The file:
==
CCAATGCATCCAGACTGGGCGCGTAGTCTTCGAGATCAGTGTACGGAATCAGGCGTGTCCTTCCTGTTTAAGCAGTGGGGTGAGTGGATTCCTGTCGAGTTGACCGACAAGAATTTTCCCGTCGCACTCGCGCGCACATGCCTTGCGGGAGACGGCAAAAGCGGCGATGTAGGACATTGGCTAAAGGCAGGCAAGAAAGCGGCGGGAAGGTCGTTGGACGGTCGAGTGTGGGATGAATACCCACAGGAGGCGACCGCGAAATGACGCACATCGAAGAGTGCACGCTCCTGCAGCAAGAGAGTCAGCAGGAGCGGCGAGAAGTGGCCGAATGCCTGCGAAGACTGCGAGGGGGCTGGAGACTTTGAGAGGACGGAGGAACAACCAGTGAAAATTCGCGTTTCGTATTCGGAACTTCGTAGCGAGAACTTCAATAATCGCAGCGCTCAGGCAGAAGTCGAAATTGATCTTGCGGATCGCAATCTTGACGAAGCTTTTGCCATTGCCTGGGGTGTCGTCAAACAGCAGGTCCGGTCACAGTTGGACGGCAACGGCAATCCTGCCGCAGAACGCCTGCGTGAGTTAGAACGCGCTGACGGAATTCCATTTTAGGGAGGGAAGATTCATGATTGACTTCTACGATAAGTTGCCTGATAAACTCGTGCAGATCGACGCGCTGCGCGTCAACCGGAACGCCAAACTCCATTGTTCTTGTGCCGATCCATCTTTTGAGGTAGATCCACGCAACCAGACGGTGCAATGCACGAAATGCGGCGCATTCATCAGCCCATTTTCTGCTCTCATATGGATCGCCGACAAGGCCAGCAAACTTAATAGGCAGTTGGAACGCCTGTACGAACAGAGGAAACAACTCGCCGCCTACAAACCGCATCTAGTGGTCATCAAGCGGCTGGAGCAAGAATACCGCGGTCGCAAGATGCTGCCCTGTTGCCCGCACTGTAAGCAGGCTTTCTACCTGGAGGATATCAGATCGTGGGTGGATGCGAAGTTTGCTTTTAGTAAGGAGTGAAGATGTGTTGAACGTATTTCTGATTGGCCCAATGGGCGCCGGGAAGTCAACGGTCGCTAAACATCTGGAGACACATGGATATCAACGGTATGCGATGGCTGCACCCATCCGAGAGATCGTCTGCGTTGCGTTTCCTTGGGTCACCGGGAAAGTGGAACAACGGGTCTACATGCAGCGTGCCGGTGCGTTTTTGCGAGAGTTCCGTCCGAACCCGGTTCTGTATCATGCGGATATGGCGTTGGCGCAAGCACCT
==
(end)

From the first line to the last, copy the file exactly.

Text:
CCAATGCATCCAGACTGGGCGCGTAGTCTTCGAGATCAGTGTACGGAATCAGGCGTGTCCTTCCTGTTTAAGCAGTGGGGTGAGTGGATTCCTGTCGAGTTGACCGACAAGAATTTTCCCGTCGCACTCGCGCGCACATGCCTTGCGGGAGACGGCAAAAGCGGCGATGTAGGACATTGGCTAAAGGCAGGCAAGAAAGCGGCGGGAAGGTCGTTGGACGGTCGAGTGTGGGATGAATACCCACAGGAGGCGACCGCGAAATGACGCACATCGAAGAGTGCACGCTCCTGCAGCAAGAGAGTCAGCAGGAGCGGCGAGAAGTGGCCGAATGCCTGCGAAGACTGCGAGGGGGCTGGAGACTTTGAGAGGACGGAGGAACAACCAGTGAAAATTCGCGTTTCGTATTCGGAACTTCGTAGCGAGAACTTCAATAATCGCAGCGCTCAGGCAGAAGTCGAAATTGATCTTGCGGATCGCAATCTTGACGAAGCTTTTGCCATTGCCTGGGGTGTCGTCAAACAGCAGGTCCGGTCACAGTTGGACGGCAACGGCAATCCTGCCGCAGAACGCCTGCGTGAGTTAGAACGCGCTGACGGAATTCCATTTTAGGGAGGGAAGATTCATGATTGACTTCTACGATAAGTTGCCTGATAAACTCGTGCAGATCGACGCGCTGCGCGTCAACCGGAACGCCAAACTCCATTGTTCTTGTGCCGATCCATCTTTTGAGGTAGATCCACGCAACCAGACGGTGCAATGCACGAAATGCGGCGCATTCATCAGCCCATTTTCTGCTCTCATATGGATCGCCGACAAGGCCAGCAAACTTAATAGGCAGTTGGAACGCCTGTACGAACAGAGGAAACAACTCGCCGCCTACAAACCGCATCTAGTGGTCATCAAGCGGCTGGAGCAAGAATACCGCGGTCGCAAGATGCTGCCCTGTTGCCCGCACTGTAAGCAGGCTTTCTACCTGGAGGATATCAGATCGTGGGTGGATGCGAAGTTTGCTTTTAGTAAGGAGTGAAGATGTGTTGAACGTATTTCTGATTGGCCCAATGGGCGCCGGGAAGTCAACGGTCGCTAAACATCTGGAGACACATGGATATCAACGGTATGCGATGGCTGCACCCATCCGAGAGATCGTCTGCGTTGCGTTTCCTTGGGTCACCGGGAAAGTGGAACAACGGGTCTACATGCAGCGTGCCGGTGCGTTTTTGCGAGAGTTCCGTCCGAACCCGGTTCTGTATCATGCGGATATGGCGTTGGCGCAAGCACCT